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Performing surgery while wearing Google Glass could offer advantages for doctors and patie...

A surgeon at The Ohio State University recently performed a routine knee surgery wearing Google Glass. Streaming live video footage from the operating room, the demonstration showcased some of the ways in which Glass could be useful in the operating room.  Read More

FABtotum is a combination 3D printer, scanner and milling machine

If you’re in the market for a personal fabrication machine, you probably already know that your budget might allow for a 3D printer or a CNC machine, but not both, and an additional 3D scanner would just be icing. However, all three are now available together on Indiegogo in the form of the FABtotum, one of the first hybrid fabrication machines in a quickly developing market.  Read More

The system incorporates four of Panasonic’s AW-HE120 16:9 cameras

You think that the regular HD video aspect ratio of 16:9 is good enough? Ha! Panasonic will go you one better – in fact, it’ll go four times better. The electronics manufacturer has developed a 64:9 Ultra-Wide Camera System. With its 160-degree horizontal field of view, it can capture an entire sports field in one 720p image, in which all of players are still clearly visible.  Read More

MakerBot's Digitizer 3D scanner – gnome not included (Photo: Spencer Higgins)

This March, MakerBot gave us a sneak preview of its Digitizer – a 3D scanner designed to create three-dimensional design files based on scans of physical objects. At the time, it was still in prototype form, and not many details were available. Now, however, it’s a done deal, with shipping expected to begin in mid-October.  Read More

Zeus, the world's first all-in-one 3d copy machine from AIO Robotics

A new Kickstarter project is set to launch the world's first all-in-one 3D copy machine that can scan, copy, print and even fax 3D objects. Sporting a 7-inch touchscreen and four easy to operate buttons, the Zeus is a stand alone machine that can work independent of both an internet connection and a desktop computer. So instead of running out to buy a hammer the next time you need one, you could simply scan your neighbors or have a friend fax across their hammer scan and print it out on your end.  Read More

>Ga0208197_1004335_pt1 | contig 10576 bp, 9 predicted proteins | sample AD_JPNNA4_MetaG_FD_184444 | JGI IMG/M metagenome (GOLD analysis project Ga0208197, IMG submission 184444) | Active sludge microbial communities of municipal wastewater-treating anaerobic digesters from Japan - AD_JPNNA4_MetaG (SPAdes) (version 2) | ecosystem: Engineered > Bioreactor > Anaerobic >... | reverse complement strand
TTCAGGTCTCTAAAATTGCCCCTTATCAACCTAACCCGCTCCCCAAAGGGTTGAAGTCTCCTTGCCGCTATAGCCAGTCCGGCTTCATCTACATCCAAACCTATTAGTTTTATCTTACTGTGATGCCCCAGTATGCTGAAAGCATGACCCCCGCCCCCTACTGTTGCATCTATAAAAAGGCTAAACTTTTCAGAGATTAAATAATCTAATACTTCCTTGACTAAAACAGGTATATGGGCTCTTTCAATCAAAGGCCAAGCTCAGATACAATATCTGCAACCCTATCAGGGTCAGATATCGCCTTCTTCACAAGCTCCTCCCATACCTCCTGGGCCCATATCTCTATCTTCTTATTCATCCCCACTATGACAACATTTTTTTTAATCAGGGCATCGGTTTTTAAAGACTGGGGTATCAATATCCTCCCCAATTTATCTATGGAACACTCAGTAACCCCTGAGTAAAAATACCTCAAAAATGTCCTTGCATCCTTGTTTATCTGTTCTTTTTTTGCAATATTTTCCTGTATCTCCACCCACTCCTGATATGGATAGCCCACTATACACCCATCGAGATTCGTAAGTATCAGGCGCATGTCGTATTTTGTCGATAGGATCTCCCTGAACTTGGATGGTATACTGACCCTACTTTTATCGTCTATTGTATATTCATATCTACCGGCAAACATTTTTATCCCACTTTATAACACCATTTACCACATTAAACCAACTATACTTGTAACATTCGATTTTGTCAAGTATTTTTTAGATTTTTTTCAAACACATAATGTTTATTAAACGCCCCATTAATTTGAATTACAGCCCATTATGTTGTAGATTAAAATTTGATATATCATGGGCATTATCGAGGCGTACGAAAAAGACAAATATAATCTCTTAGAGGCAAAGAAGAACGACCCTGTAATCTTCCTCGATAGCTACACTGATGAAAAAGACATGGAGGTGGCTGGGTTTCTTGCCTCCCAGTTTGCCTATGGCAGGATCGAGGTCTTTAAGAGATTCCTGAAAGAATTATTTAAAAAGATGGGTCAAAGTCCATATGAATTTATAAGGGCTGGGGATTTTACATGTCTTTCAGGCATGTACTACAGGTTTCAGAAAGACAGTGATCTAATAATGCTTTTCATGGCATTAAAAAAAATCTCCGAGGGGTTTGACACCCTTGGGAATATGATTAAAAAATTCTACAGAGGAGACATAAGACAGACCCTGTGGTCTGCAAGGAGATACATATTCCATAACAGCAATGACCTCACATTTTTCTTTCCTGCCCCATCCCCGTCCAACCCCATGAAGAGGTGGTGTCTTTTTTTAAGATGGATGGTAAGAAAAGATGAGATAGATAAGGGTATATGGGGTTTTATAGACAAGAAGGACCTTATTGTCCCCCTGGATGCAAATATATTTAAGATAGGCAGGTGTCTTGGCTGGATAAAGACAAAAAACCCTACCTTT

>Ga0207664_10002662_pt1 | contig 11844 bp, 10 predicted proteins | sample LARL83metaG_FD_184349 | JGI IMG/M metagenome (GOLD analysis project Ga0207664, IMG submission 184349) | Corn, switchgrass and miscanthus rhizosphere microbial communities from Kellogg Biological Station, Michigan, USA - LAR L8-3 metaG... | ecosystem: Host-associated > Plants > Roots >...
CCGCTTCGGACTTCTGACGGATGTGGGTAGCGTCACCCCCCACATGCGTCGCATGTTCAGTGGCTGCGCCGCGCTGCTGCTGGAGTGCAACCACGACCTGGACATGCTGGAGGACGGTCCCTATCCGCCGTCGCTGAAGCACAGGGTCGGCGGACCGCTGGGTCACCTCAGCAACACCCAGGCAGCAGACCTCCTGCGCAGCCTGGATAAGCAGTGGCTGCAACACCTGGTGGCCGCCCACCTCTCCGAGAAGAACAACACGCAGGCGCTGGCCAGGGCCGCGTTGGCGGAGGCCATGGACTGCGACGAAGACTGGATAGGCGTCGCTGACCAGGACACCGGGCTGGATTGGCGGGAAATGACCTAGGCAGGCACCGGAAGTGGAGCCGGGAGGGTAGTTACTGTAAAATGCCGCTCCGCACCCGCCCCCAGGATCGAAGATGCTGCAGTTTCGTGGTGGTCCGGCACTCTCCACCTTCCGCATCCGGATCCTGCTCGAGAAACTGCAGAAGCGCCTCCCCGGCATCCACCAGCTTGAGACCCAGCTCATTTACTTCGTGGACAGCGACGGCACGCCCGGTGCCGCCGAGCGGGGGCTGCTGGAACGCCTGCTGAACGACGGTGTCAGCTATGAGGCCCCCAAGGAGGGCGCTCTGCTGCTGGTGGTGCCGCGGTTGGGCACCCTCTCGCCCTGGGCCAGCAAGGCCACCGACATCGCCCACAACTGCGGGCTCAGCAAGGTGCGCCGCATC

Swiss 3D Print recently revealed the SwissPen, which can sketch wire sculptures in mid-air...

You may recall that earlier this year, WobbleWorks made quite a splash on Kickstarter, raising over US$2 million for its 3Doodler. Surprising as it sounds though, there may actually now be some competition in the handheld 3D printer market. Swiss 3D Print recently revealed its own device, called the SwissPen, that sketches wire sculptures in mid-air using heated plastic filaments.  Read More

The Tower Optical Digital Viewer on the DUMBO waterfront

If you've exchanged a small coin for the chance to briefly gaze at stunning views throughout the US and Canada, there's a good chance that you've used a Tower Optical Viewer to do so. Design consultancy Pensa has ripped out the internals of this iconic tourist spot mainstay and brought it into the digital age. Thanks to the inclusion of special video and image content, visitors to a New York neighborhood are now being given the opportunity to travel through time and learn about DUMBO's past and present.  Read More

Two ambient backscatter test devices are able to communicate, despite having no batteries ...

In order for the Internet of Things to become a reality, devices will need to be able to communicate with the internet and with one another. If they have to be powered up in order to so, however, a lot of electricity is going to be wasted. That’s where a new technology known as “ambient backscatter” comes into the picture. Developed by engineers at the University of Washington, it uses ever-present existing TV and cellular signals to provide the power and medium for battery-less communications.  Read More

Scientists have managed to stop light within a crystal for up to one minute (Photo: TU Dar...

Researchers at the Technische Universität Darmstadt in Germany have managed to stop light for up to one minute inside a crystal and store digitally-encoded information inside it. The technique shatters previous records and could prove very useful in developing faster and highly-efficient quantum and optical computers.  Read More

The Spine digital music instrument (Photo: Vanessa Yaremchuk)

For the last three years, a small research team at McGill University has been working with a choreographer, a composer, dancers and musicians on a project named Instrumented Bodies. Three groups of sensor-packed, internally-lit digital music controllers that attach to a dancer's costume have been developed, each capable of wirelessly triggering synthesized music as the performer moves around the stage. Sounds are produced by tapping or stroking transparent Ribs or Visors, or by twisting, turning or moving Spines. Though work on the project continues, the instruments have already been used in a performance piece called Les Gestes which toured Canada and Europe during March and April.  Read More

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